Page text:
What Is 'Bad' Cholesterol?

We often hear about how bad cholesterol is for us — from doctors to nutritionists, the warnings of high cholesterol only grow as we age. But what is cholesterol, and what makes it so bad?

Believe it or not, cholesterol is actually "vital to human life," according to Healthline. It's a waxy substance that's made in the liver and also comes from animal products we eat like meat and dairy. It's carried throughout the body in the blood, and at the right levels, it's a really good thing. It's used as a building block for human tissue, helps produce sex hormones, and helps create bile in the liver. Without cholesterol, these functions wouldn't be possible. But there are two different kinds of cholesterol, and the distinction is important.

This combination of proteins and cholesterol is called a lipoprotein, but when we consume too much cholesterol in our foods, these lipoproteins build up in the blood (via Mayo Clinic). There are both high-density lipoproteins, called HDL, and low-density lipoproteins, called LDL. HDL is "good" cholesterol in that it helps carry excess cholesterol back to the liver, while LDL is "bad" cholesterol that can build up in the artery walls.

How high LDL affects us

When LDL or bad cholesterol levels are high and form deposits in the walls of the arteries, it makes the arteries become more narrow, increasing your risk of heart attack and stroke, due to atherosclerosis, which is a narrowing and hardening of the arteries, according to the American Heart Association (AHA). These risks are increased further when there is also a high level of triglycerides in the body, which are a common type of fat that stores excess energy, per AHA.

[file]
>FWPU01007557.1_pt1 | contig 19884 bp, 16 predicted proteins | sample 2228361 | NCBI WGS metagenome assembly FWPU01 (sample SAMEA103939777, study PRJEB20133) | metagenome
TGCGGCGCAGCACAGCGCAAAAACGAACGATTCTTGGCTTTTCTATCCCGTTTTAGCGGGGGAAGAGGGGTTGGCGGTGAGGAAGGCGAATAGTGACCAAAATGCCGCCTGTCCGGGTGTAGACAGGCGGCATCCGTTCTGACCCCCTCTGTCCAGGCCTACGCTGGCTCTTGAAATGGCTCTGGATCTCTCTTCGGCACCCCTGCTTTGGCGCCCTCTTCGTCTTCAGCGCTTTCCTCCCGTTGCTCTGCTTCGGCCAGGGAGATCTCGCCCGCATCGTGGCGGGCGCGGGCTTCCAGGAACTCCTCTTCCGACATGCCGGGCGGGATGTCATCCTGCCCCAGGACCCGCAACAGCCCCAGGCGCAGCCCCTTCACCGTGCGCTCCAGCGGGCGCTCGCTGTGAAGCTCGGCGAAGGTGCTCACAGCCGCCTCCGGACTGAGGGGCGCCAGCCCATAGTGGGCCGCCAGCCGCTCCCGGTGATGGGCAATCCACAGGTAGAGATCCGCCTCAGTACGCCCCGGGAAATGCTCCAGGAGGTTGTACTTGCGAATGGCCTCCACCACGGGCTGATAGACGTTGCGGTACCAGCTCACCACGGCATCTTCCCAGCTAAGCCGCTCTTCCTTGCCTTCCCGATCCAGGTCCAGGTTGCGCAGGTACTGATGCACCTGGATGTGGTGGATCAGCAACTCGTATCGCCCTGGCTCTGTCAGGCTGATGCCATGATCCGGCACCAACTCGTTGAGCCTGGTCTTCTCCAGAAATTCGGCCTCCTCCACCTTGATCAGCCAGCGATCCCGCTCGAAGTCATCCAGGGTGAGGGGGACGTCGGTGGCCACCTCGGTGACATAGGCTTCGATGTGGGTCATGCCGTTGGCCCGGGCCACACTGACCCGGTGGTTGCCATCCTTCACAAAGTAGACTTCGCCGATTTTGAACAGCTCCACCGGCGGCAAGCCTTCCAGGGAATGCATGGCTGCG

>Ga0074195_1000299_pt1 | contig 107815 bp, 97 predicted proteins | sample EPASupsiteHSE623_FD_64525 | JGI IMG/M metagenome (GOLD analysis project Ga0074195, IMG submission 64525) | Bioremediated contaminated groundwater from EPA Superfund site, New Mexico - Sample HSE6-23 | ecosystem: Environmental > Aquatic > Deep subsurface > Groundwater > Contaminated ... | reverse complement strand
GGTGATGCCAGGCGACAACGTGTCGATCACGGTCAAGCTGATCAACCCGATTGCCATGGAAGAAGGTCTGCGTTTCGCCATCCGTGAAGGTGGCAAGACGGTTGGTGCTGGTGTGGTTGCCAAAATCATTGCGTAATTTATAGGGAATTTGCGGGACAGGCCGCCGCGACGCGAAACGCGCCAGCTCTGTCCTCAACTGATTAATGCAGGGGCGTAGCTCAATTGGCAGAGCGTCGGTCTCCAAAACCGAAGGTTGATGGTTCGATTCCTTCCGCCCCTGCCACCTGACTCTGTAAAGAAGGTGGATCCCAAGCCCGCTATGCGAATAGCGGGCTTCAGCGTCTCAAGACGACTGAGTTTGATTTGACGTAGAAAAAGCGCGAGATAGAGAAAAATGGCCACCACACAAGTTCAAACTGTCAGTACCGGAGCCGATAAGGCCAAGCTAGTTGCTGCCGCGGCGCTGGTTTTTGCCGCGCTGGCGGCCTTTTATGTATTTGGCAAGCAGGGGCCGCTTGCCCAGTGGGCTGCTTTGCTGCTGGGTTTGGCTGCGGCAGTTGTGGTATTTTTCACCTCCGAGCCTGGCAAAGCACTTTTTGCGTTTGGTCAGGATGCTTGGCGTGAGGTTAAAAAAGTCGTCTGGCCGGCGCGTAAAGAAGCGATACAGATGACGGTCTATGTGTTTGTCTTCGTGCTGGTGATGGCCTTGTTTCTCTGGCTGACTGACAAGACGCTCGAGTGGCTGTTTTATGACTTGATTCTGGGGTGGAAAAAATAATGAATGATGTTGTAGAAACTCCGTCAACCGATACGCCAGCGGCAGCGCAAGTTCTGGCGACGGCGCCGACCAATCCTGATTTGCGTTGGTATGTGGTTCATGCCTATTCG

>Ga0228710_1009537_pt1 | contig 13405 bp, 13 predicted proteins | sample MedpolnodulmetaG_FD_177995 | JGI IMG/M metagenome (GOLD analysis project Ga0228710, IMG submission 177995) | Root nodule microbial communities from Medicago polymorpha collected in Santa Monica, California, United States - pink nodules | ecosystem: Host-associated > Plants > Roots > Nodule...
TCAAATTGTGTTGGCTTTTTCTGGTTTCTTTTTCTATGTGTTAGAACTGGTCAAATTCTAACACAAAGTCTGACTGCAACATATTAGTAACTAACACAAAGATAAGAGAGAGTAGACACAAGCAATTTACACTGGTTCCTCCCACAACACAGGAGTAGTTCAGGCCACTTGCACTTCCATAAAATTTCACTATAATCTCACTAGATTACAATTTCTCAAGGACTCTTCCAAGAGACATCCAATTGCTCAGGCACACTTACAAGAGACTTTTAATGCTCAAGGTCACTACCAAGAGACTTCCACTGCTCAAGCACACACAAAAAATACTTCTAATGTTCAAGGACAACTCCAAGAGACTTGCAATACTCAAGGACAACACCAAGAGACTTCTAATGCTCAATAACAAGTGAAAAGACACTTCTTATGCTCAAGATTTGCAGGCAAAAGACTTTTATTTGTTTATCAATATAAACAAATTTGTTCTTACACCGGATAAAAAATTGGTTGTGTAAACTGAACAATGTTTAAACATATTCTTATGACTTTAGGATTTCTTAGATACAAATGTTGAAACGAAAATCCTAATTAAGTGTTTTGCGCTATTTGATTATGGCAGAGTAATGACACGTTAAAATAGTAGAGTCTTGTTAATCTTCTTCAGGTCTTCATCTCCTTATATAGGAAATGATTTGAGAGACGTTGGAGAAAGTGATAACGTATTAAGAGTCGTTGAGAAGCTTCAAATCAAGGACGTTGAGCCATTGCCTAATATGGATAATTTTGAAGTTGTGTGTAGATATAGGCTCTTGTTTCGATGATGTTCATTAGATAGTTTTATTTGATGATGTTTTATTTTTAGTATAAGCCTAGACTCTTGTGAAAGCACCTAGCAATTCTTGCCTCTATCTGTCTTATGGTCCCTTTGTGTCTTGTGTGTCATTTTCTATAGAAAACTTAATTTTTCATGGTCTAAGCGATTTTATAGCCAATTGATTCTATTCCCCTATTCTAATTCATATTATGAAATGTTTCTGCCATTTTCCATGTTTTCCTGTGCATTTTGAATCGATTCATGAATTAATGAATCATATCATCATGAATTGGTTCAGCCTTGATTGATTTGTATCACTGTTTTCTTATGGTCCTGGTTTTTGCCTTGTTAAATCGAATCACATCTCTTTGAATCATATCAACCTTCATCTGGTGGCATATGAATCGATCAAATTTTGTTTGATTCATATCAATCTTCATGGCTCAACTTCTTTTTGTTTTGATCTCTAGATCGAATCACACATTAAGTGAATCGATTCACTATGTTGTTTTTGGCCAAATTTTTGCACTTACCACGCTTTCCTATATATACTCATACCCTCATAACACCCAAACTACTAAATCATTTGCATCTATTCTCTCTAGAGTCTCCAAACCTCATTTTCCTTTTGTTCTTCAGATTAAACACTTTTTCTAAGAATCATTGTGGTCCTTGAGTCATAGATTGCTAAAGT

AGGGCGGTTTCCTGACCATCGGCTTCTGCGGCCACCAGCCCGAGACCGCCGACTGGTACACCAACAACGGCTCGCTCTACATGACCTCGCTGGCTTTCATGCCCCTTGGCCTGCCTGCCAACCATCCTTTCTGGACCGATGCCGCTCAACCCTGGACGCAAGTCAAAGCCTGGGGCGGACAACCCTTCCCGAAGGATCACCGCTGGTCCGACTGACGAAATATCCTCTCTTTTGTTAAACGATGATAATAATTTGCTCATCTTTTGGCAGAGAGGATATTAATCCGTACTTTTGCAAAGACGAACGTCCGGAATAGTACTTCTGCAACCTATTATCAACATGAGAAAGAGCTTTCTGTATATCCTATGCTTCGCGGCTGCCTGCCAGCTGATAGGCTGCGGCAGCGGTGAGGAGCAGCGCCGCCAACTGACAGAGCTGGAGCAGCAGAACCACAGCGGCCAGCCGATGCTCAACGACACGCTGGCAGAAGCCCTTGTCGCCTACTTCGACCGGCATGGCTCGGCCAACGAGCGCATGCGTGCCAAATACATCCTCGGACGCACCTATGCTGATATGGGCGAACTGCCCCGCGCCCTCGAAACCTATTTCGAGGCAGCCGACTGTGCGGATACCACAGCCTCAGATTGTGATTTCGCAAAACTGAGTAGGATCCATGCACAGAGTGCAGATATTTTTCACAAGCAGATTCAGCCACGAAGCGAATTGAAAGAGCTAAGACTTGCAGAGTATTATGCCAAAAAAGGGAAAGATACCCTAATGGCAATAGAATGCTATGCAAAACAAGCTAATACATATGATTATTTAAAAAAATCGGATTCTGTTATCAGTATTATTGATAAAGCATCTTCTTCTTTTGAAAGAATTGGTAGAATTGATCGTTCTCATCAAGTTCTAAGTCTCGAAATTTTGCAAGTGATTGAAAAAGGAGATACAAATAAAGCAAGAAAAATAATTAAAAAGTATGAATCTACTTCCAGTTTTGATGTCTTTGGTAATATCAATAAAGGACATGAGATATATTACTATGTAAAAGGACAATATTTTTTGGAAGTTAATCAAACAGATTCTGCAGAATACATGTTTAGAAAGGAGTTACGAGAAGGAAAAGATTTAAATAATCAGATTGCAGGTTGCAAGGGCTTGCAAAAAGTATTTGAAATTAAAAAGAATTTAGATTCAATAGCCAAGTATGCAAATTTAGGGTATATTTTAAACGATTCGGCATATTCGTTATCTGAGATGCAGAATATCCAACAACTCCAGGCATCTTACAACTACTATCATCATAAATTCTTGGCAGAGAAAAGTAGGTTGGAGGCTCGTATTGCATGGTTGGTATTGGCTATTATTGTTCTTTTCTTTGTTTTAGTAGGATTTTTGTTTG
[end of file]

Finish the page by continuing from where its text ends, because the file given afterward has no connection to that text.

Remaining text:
High LDL levels are generally caused by unhealthy lifestyles, though they can also be inherited from family members (via AHA). If you eat an unhealthy diet, aren't very physically active, smoke cigarettes, or are overweight, you may be more prone to have high cholesterol. You can manage high cholesterol by limiting the amounts of saturated and trans fats you eat, increasing your intake of fruits, vegetables, poultry, fish, and whole grains, getting more regular exercise, quitting smoking, and losing weight. Adults between ages 20 to 40 that are at low risk of bad cholesterol levels may want to get their levels checked with a simple blood test every four to six years.